It can occur that different projects, licenced with different open-source licences, cannot be used together in a single, often larger, project because the licences require incompatible conditions. Some licences, in fact, impose on developers (thanks to the power granted by copyright law) some restrictions/obligations on any derivative work. The term "derivative work" has a precise meaning in copyright law: For example, when developers modify the source code written by somebody else, they have created a derivative work. As an example, if program A is licenced under GPL version 3 and program B is licenced under the Microsoft Public Licence (MS-PL), the GPL requires to re-licence any derivative work based on both programs A and B again under GPL, while the MS-PL requires to re-licence the derivative work under MS-PL: the two conditions are incompatible with each other. The incompatibility between licences is clearly a headache for every developer. A possible way out, and the one we recommend, is to use only mainstream licences (as recommended in this page) and hence avoid licence proliferation. For more information on licence compatibility, we recommend the commented licence list curated by the GNU project.
The open-source community is represented by a variety of groups with different, and sometimes opposite, interests. For example, the prominent websites ChooseALicense.com is curated by GitHub and can be assumed to reflect at least partially the interests of Microsoft; this website presents, for example GPL last on the front page and it is silent about the missing patent clause in the MIT licence both in the front page and in the dedicated page. Moreover, the wording "I want it simple and permissive" can induce people to favour the MIT licence; laypeople will want to have legal matters simple, and "permissive" sounds like fair and good. When reading articles on licences (including this one), we recommend exercising discretion by inspecting the governance of the source and the risk of conflicting interests.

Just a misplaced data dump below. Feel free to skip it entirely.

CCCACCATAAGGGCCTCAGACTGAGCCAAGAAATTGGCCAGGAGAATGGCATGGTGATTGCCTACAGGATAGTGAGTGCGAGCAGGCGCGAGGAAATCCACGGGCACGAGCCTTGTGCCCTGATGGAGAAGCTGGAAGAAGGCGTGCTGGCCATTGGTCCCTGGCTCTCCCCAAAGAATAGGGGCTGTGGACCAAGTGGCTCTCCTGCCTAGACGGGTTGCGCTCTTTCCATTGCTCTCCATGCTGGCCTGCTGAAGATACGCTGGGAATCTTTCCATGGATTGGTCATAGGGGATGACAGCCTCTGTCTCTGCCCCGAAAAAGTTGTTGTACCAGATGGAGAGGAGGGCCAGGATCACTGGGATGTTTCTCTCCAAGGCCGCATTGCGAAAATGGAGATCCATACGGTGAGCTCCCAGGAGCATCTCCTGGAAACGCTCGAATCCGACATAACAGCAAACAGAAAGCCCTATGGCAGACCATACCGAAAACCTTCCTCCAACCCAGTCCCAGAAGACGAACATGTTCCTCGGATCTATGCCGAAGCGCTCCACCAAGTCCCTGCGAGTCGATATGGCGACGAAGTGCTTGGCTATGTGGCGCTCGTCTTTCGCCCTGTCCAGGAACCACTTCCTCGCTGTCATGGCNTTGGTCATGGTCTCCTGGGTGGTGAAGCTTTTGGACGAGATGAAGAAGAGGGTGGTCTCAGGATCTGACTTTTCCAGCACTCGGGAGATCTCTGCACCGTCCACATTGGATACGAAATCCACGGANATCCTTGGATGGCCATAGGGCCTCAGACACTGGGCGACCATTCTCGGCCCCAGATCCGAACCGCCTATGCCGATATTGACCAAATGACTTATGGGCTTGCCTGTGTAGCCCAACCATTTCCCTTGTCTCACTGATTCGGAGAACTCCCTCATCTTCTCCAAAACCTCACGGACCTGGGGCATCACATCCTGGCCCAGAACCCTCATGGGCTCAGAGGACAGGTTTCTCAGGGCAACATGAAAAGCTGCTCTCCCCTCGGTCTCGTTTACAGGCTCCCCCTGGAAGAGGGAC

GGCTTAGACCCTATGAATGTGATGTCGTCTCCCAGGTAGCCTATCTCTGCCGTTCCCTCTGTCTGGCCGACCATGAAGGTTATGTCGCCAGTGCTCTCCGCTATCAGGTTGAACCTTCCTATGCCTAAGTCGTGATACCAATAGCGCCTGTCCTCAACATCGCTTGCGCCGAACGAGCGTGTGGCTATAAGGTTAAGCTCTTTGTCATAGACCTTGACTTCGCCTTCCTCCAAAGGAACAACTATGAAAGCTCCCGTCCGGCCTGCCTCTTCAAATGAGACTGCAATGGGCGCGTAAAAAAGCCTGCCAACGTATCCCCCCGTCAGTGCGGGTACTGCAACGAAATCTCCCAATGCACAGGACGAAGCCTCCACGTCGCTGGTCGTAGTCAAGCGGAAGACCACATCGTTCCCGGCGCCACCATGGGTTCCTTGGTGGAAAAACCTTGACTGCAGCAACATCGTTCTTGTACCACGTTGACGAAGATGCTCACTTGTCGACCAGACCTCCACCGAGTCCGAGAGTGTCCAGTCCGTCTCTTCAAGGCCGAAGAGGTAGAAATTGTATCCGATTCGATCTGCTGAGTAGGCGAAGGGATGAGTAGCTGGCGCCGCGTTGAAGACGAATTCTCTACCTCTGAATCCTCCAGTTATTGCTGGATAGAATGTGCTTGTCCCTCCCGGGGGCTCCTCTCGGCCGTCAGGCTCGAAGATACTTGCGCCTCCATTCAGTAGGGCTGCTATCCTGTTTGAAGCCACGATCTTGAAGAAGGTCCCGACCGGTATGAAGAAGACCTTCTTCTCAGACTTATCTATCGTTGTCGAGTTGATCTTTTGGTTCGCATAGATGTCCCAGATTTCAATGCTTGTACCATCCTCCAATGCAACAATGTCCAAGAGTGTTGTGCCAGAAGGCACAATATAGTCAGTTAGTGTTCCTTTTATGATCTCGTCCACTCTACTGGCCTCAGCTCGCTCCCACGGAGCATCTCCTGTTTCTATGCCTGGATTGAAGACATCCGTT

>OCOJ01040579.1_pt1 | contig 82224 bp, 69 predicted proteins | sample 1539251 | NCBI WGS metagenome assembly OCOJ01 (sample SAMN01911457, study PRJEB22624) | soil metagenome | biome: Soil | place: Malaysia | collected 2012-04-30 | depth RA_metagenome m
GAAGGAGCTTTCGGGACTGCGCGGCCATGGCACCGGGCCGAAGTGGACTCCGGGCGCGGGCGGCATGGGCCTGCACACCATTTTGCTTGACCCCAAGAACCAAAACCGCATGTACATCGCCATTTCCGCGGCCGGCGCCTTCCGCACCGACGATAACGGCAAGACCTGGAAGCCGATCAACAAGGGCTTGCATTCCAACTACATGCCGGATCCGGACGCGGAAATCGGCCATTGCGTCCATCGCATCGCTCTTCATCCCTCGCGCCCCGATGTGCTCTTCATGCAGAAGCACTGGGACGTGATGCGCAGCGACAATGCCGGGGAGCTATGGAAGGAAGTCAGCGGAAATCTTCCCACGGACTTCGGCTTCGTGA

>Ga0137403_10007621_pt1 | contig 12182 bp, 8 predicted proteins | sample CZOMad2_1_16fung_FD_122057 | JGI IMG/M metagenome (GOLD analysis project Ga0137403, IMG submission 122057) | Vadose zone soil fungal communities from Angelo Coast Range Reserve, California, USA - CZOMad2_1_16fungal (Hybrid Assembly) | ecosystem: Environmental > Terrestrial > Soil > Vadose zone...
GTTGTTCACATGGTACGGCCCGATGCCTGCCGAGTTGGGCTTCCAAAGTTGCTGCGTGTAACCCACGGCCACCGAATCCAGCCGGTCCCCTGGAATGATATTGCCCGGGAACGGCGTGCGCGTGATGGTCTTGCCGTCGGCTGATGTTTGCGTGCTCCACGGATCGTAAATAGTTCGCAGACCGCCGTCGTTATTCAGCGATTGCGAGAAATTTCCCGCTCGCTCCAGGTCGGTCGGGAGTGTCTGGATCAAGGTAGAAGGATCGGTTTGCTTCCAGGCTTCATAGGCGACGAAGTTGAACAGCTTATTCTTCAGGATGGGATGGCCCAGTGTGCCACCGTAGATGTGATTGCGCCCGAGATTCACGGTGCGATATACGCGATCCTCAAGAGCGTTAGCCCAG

Contributor licence agreement (CLA)
A contributor licence agreement may be forced upon a developer (e.g. by an employer), and may contain clauses which effectively void the spirit of certain open-source licences. For example, a single company may advertise a project (for example for marketing reasons) under a GPL licence, but on the other hand could require all its contributors to assign their copyright to the company. In this way the company could at any time (by being the only copyright holder) change the licence from GPL to a proprietary licence.
Recommendations for software, hardware and other projects
For software projects, we recommend whenever possible to utilize a copyleft licence. The only well-established licences of this type are those of the GNU General Public Licence (GPL) family. The GPL licences have evolved over time and come with different versions. Unfortunately, some versions are not compatible with older ones. To avoid licence proliferation and to ease compatibility with future versions, we recommend using the "GNU Affero General Public Licence v3.0 or later" with SPDX licence identifier "AGPL-3.0-or-later". The AGPL provides the maximum openness of the code: Even when the software runs on a server, users who interact with that software (e.g. over a network connection) are entitled to receive a copy of the source code. The Affero GPL v3.0 is compatible with the GPL v3.0 and vice-versa thanks to article 13 in each licence.